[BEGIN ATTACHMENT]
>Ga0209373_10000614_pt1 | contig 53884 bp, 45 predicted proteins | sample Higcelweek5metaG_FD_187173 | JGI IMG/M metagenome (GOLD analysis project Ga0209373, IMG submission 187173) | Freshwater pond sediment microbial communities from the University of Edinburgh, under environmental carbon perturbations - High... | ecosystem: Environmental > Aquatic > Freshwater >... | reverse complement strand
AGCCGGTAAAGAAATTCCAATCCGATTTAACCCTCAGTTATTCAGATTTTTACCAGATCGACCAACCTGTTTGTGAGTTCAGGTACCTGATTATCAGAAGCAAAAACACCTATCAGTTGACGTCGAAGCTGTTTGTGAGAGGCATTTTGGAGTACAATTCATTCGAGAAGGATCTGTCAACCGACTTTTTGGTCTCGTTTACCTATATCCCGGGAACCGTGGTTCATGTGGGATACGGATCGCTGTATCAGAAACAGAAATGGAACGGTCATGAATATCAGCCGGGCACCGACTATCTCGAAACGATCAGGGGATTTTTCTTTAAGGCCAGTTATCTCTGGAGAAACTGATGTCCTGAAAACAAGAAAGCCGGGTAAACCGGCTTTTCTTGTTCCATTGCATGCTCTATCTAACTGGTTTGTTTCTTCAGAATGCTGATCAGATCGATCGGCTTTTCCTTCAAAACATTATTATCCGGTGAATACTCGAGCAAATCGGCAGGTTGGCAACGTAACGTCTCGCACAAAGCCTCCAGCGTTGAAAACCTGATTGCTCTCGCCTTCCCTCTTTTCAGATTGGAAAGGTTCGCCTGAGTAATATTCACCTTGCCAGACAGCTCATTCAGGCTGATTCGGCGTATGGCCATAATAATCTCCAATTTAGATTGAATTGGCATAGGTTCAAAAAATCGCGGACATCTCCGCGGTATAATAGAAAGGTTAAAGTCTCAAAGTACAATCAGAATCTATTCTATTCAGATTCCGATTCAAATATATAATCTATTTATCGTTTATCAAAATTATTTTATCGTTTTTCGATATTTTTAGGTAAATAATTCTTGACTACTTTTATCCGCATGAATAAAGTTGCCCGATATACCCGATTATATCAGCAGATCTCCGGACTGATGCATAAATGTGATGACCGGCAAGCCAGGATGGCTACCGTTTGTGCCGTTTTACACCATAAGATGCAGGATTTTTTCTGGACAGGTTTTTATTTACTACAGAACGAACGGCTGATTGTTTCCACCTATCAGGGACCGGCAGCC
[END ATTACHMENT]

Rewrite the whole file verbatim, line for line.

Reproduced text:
>Ga0209373_10000614_pt1 | contig 53884 bp, 45 predicted proteins | sample Higcelweek5metaG_FD_187173 | JGI IMG/M metagenome (GOLD analysis project Ga0209373, IMG submission 187173) | Freshwater pond sediment microbial communities from the University of Edinburgh, under environmental carbon perturbations - High... | ecosystem: Environmental > Aquatic > Freshwater >... | reverse complement strand
AGCCGGTAAAGAAATTCCAATCCGATTTAACCCTCAGTTATTCAGATTTTTACCAGATCGACCAACCTGTTTGTGAGTTCAGGTACCTGATTATCAGAAGCAAAAACACCTATCAGTTGACGTCGAAGCTGTTTGTGAGAGGCATTTTGGAGTACAATTCATTCGAGAAGGATCTGTCAACCGACTTTTTGGTCTCGTTTACCTATATCCCGGGAACCGTGGTTCATGTGGGATACGGATCGCTGTATCAGAAACAGAAATGGAACGGTCATGAATATCAGCCGGGCACCGACTATCTCGAAACGATCAGGGGATTTTTCTTTAAGGCCAGTTATCTCTGGAGAAACTGATGTCCTGAAAACAAGAAAGCCGGGTAAACCGGCTTTTCTTGTTCCATTGCATGCTCTATCTAACTGGTTTGTTTCTTCAGAATGCTGATCAGATCGATCGGCTTTTCCTTCAAAACATTATTATCCGGTGAATACTCGAGCAAATCGGCAGGTTGGCAACGTAACGTCTCGCACAAAGCCTCCAGCGTTGAAAACCTGATTGCTCTCGCCTTCCCTCTTTTCAGATTGGAAAGGTTCGCCTGAGTAATATTCACCTTGCCAGACAGCTCATTCAGGCTGATTCGGCGTATGGCCATAATAATCTCCAATTTAGATTGAATTGGCATAGGTTCAAAAAATCGCGGACATCTCCGCGGTATAATAGAAAGGTTAAAGTCTCAAAGTACAATCAGAATCTATTCTATTCAGATTCCGATTCAAATATATAATCTATTTATCGTTTATCAAAATTATTTTATCGTTTTTCGATATTTTTAGGTAAATAATTCTTGACTACTTTTATCCGCATGAATAAAGTTGCCCGATATACCCGATTATATCAGCAGATCTCCGGACTGATGCATAAATGTGATGACCGGCAAGCCAGGATGGCTACCGTTTGTGCCGTTTTACACCATAAGATGCAGGATTTTTTCTGGACAGGTTTTTATTTACTACAGAACGAACGGCTGATTGTTTCCACCTATCAGGGACCGGCAGCC